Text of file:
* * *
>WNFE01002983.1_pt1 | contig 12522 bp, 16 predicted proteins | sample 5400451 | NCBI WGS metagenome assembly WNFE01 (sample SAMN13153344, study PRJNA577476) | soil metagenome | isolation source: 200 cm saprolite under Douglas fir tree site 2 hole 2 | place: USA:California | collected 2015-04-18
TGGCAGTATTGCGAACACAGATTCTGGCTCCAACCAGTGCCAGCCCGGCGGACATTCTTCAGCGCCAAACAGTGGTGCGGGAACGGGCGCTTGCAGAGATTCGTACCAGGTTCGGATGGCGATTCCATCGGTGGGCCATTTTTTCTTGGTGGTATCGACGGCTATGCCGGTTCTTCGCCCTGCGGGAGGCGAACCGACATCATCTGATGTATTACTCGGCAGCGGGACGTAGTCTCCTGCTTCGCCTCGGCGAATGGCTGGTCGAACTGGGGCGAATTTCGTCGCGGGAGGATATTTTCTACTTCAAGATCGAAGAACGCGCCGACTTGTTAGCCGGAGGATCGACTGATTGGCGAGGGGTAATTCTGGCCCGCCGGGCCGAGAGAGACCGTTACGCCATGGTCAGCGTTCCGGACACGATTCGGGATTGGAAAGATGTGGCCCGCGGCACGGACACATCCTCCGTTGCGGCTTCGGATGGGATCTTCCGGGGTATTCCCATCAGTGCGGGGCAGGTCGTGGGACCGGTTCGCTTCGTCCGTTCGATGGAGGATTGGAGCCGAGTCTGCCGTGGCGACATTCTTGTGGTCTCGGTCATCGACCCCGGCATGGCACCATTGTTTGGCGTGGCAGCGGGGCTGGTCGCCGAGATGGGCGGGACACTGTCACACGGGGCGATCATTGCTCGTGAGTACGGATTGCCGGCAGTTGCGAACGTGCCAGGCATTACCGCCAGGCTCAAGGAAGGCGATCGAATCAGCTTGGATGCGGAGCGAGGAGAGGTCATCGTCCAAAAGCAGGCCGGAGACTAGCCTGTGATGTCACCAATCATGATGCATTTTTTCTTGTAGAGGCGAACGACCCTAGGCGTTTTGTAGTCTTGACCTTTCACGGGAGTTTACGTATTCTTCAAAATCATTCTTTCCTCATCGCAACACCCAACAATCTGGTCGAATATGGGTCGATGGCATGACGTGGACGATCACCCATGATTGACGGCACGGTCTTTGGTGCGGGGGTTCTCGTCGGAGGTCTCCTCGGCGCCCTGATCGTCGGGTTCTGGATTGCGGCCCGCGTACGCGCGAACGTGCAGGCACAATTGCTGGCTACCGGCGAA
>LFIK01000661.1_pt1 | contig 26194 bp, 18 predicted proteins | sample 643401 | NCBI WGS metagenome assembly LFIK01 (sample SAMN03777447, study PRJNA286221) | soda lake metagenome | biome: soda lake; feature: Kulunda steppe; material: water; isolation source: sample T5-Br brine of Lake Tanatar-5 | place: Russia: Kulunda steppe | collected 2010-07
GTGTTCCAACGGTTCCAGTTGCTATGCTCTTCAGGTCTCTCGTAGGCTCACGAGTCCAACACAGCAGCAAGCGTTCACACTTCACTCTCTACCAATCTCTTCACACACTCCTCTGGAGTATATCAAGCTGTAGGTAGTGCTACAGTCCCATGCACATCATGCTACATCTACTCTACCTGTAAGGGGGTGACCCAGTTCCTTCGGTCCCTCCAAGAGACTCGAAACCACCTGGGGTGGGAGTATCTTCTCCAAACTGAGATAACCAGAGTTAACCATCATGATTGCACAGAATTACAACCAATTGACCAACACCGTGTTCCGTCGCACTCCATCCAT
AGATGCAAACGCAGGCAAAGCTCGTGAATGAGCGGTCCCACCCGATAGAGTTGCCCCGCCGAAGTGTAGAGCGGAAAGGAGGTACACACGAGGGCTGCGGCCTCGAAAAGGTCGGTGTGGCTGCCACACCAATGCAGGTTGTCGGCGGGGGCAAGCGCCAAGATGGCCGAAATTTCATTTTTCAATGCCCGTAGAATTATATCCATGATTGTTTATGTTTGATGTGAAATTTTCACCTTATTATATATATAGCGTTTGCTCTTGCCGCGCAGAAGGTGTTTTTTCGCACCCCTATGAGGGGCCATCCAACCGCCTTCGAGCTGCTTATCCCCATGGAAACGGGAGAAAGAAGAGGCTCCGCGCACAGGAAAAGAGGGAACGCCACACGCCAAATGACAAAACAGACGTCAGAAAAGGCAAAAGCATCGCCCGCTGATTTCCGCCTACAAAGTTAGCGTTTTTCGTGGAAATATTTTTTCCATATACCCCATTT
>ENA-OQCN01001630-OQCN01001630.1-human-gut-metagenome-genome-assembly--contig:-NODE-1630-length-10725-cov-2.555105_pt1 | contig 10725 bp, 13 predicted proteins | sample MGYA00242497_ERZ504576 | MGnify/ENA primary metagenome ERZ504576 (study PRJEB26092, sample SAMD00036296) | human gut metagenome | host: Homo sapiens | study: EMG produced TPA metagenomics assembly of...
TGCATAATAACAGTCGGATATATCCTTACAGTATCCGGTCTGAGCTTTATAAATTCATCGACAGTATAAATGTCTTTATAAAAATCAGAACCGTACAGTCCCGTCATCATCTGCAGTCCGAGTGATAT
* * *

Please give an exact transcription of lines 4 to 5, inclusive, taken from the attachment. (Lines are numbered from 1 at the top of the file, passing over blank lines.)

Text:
GTGTTCCAACGGTTCCAGTTGCTATGCTCTTCAGGTCTCTCGTAGGCTCACGAGTCCAACACAGCAGCAAGCGTTCACACTTCACTCTCTACCAATCTCTTCACACACTCCTCTGGAGTATATCAAGCTGTAGGTAGTGCTACAGTCCCATGCACATCATGCTACATCTACTCTACCTGTAAGGGGGTGACCCAGTTCCTTCGGTCCCTCCAAGAGACTCGAAACCACCTGGGGTGGGAGTATCTTCTCCAAACTGAGATAACCAGAGTTAACCATCATGATTGCACAGAATTACAACCAATTGACCAACACCGTGTTCCGTCGCACTCCATCCAT
AGATGCAAACGCAGGCAAAGCTCGTGAATGAGCGGTCCCACCCGATAGAGTTGCCCCGCCGAAGTGTAGAGCGGAAAGGAGGTACACACGAGGGCTGCGGCCTCGAAAAGGTCGGTGTGGCTGCCACACCAATGCAGGTTGTCGGCGGGGGCAAGCGCCAAGATGGCCGAAATTTCATTTTTCAATGCCCGTAGAATTATATCCATGATTGTTTATGTTTGATGTGAAATTTTCACCTTATTATATATATAGCGTTTGCTCTTGCCGCGCAGAAGGTGTTTTTTCGCACCCCTATGAGGGGCCATCCAACCGCCTTCGAGCTGCTTATCCCCATGGAAACGGGAGAAAGAAGAGGCTCCGCGCACAGGAAAAGAGGGAACGCCACACGCCAAATGACAAAACAGACGTCAGAAAAGGCAAAAGCATCGCCCGCTGATTTCCGCCTACAAAGTTAGCGTTTTTCGTGGAAATATTTTTTCCATATACCCCATTT